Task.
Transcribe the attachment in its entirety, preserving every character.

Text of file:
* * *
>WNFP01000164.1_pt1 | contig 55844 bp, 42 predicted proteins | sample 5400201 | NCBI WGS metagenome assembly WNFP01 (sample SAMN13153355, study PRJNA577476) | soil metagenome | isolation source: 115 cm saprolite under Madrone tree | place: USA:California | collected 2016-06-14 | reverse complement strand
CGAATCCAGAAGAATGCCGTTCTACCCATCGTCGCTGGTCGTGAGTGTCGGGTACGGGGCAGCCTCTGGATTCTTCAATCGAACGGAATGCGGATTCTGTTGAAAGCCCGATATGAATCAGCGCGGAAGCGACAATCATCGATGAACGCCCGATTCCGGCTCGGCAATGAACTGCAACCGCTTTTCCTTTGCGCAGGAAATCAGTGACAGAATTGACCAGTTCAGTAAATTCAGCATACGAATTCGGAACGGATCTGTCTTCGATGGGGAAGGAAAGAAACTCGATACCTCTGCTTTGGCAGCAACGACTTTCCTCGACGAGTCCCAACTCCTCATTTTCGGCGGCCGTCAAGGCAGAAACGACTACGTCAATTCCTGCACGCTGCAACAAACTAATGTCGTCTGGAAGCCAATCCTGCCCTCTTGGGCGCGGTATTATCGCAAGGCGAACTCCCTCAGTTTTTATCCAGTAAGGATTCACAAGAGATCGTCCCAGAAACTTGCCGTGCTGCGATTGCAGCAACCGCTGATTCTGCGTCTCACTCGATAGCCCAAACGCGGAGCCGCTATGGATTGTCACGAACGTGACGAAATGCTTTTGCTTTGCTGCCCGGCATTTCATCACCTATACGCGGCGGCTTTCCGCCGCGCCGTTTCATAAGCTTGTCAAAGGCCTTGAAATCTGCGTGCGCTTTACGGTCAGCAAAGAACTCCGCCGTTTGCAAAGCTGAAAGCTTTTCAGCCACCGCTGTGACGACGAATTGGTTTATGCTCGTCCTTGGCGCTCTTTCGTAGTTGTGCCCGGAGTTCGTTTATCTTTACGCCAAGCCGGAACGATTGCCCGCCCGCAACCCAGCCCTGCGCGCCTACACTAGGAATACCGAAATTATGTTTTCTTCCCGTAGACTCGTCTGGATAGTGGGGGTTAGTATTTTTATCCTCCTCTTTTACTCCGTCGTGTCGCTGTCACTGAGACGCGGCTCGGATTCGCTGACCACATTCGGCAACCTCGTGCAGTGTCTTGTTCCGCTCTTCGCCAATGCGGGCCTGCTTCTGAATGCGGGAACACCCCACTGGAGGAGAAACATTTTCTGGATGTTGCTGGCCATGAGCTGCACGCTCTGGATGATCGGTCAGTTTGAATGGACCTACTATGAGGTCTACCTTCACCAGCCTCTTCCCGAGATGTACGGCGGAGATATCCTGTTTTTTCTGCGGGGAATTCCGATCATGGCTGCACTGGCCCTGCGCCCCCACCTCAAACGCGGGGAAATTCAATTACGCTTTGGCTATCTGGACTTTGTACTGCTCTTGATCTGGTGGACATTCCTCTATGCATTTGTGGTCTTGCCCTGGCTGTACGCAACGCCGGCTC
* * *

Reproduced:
>WNFP01000164.1_pt1 | contig 55844 bp, 42 predicted proteins | sample 5400201 | NCBI WGS metagenome assembly WNFP01 (sample SAMN13153355, study PRJNA577476) | soil metagenome | isolation source: 115 cm saprolite under Madrone tree | place: USA:California | collected 2016-06-14 | reverse complement strand
CGAATCCAGAAGAATGCCGTTCTACCCATCGTCGCTGGTCGTGAGTGTCGGGTACGGGGCAGCCTCTGGATTCTTCAATCGAACGGAATGCGGATTCTGTTGAAAGCCCGATATGAATCAGCGCGGAAGCGACAATCATCGATGAACGCCCGATTCCGGCTCGGCAATGAACTGCAACCGCTTTTCCTTTGCGCAGGAAATCAGTGACAGAATTGACCAGTTCAGTAAATTCAGCATACGAATTCGGAACGGATCTGTCTTCGATGGGGAAGGAAAGAAACTCGATACCTCTGCTTTGGCAGCAACGACTTTCCTCGACGAGTCCCAACTCCTCATTTTCGGCGGCCGTCAAGGCAGAAACGACTACGTCAATTCCTGCACGCTGCAACAAACTAATGTCGTCTGGAAGCCAATCCTGCCCTCTTGGGCGCGGTATTATCGCAAGGCGAACTCCCTCAGTTTTTATCCAGTAAGGATTCACAAGAGATCGTCCCAGAAACTTGCCGTGCTGCGATTGCAGCAACCGCTGATTCTGCGTCTCACTCGATAGCCCAAACGCGGAGCCGCTATGGATTGTCACGAACGTGACGAAATGCTTTTGCTTTGCTGCCCGGCATTTCATCACCTATACGCGGCGGCTTTCCGCCGCGCCGTTTCATAAGCTTGTCAAAGGCCTTGAAATCTGCGTGCGCTTTACGGTCAGCAAAGAACTCCGCCGTTTGCAAAGCTGAAAGCTTTTCAGCCACCGCTGTGACGACGAATTGGTTTATGCTCGTCCTTGGCGCTCTTTCGTAGTTGTGCCCGGAGTTCGTTTATCTTTACGCCAAGCCGGAACGATTGCCCGCCCGCAACCCAGCCCTGCGCGCCTACACTAGGAATACCGAAATTATGTTTTCTTCCCGTAGACTCGTCTGGATAGTGGGGGTTAGTATTTTTATCCTCCTCTTTTACTCCGTCGTGTCGCTGTCACTGAGACGCGGCTCGGATTCGCTGACCACATTCGGCAACCTCGTGCAGTGTCTTGTTCCGCTCTTCGCCAATGCGGGCCTGCTTCTGAATGCGGGAACACCCCACTGGAGGAGAAACATTTTCTGGATGTTGCTGGCCATGAGCTGCACGCTCTGGATGATCGGTCAGTTTGAATGGACCTACTATGAGGTCTACCTTCACCAGCCTCTTCCCGAGATGTACGGCGGAGATATCCTGTTTTTTCTGCGGGGAATTCCGATCATGGCTGCACTGGCCCTGCGCCCCCACCTCAAACGCGGGGAAATTCAATTACGCTTTGGCTATCTGGACTTTGTACTGCTCTTGATCTGGTGGACATTCCTCTATGCATTTGTGGTCTTGCCCTGGCTGTACGCAACGCCGGCTC